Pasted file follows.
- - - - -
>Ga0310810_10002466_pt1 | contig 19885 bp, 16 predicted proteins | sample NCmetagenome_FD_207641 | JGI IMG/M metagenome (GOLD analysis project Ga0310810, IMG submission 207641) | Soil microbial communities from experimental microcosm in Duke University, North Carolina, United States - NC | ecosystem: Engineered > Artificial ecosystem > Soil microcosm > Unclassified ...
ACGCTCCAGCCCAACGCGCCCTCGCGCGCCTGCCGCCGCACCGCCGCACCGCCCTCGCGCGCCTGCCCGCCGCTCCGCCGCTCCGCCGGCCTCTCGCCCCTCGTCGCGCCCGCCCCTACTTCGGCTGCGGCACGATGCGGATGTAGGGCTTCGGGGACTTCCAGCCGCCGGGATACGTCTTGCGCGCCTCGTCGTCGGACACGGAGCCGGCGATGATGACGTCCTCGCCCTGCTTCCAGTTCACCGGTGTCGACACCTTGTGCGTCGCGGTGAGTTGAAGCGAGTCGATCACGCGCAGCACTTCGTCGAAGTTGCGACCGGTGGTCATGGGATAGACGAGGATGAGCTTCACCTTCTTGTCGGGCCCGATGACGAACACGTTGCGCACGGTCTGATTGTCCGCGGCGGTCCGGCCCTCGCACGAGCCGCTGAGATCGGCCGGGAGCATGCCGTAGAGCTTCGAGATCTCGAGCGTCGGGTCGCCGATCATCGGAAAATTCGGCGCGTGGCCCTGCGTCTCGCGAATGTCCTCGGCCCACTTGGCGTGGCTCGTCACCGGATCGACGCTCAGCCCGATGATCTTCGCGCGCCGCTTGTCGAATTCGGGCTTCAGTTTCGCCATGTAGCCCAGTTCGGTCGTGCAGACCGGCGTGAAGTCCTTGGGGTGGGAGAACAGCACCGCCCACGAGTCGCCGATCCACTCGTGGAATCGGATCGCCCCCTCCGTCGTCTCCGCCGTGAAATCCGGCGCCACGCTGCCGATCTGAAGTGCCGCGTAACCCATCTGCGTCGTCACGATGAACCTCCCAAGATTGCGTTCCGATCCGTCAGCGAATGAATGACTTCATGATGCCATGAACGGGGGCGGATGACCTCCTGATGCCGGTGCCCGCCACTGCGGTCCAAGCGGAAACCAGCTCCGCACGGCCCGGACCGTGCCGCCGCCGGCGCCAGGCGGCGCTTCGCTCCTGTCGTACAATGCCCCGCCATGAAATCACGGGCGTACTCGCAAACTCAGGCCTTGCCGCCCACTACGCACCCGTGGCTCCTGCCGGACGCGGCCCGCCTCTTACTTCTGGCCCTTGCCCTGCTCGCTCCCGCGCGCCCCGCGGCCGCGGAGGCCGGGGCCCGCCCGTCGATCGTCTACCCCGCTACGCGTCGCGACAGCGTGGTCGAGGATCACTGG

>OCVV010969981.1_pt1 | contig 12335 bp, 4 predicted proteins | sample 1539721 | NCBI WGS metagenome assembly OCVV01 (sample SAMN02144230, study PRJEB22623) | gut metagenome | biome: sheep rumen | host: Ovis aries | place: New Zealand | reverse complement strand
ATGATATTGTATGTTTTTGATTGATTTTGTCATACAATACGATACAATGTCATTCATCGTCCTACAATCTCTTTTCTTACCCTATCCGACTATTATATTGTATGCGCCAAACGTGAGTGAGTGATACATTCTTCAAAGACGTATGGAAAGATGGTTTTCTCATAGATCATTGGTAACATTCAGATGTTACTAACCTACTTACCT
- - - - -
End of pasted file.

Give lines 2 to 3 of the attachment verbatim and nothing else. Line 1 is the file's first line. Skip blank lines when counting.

ACGCTCCAGCCCAACGCGCCCTCGCGCGCCTGCCGCCGCACCGCCGCACCGCCCTCGCGCGCCTGCCCGCCGCTCCGCCGCTCCGCCGGCCTCTCGCCCCTCGTCGCGCCCGCCCCTACTTCGGCTGCGGCACGATGCGGATGTAGGGCTTCGGGGACTTCCAGCCGCCGGGATACGTCTTGCGCGCCTCGTCGTCGGACACGGAGCCGGCGATGATGACGTCCTCGCCCTGCTTCCAGTTCACCGGTGTCGACACCTTGTGCGTCGCGGTGAGTTGAAGCGAGTCGATCACGCGCAGCACTTCGTCGAAGTTGCGACCGGTGGTCATGGGATAGACGAGGATGAGCTTCACCTTCTTGTCGGGCCCGATGACGAACACGTTGCGCACGGTCTGATTGTCCGCGGCGGTCCGGCCCTCGCACGAGCCGCTGAGATCGGCCGGGAGCATGCCGTAGAGCTTCGAGATCTCGAGCGTCGGGTCGCCGATCATCGGAAAATTCGGCGCGTGGCCCTGCGTCTCGCGAATGTCCTCGGCCCACTTGGCGTGGCTCGTCACCGGATCGACGCTCAGCCCGATGATCTTCGCGCGCCGCTTGTCGAATTCGGGCTTCAGTTTCGCCATGTAGCCCAGTTCGGTCGTGCAGACCGGCGTGAAGTCCTTGGGGTGGGAGAACAGCACCGCCCACGAGTCGCCGATCCACTCGTGGAATCGGATCGCCCCCTCCGTCGTCTCCGCCGTGAAATCCGGCGCCACGCTGCCGATCTGAAGTGCCGCGTAACCCATCTGCGTCGTCACGATGAACCTCCCAAGATTGCGTTCCGATCCGTCAGCGAATGAATGACTTCATGATGCCATGAACGGGGGCGGATGACCTCCTGATGCCGGTGCCCGCCACTGCGGTCCAAGCGGAAACCAGCTCCGCACGGCCCGGACCGTGCCGCCGCCGGCGCCAGGCGGCGCTTCGCTCCTGTCGTACAATGCCCCGCCATGAAATCACGGGCGTACTCGCAAACTCAGGCCTTGCCGCCCACTACGCACCCGTGGCTCCTGCCGGACGCGGCCCGCCTCTTACTTCTGGCCCTTGCCCTGCTCGCTCCCGCGCGCCCCGCGGCCGCGGAGGCCGGGGCCCGCCCGTCGATCGTCTACCCCGCTACGCGTCGCGACAGCGTGGTCGAGGATCACTGG

>OCVV010969981.1_pt1 | contig 12335 bp, 4 predicted proteins | sample 1539721 | NCBI WGS metagenome assembly OCVV01 (sample SAMN02144230, study PRJEB22623) | gut metagenome | biome: sheep rumen | host: Ovis aries | place: New Zealand | reverse complement strand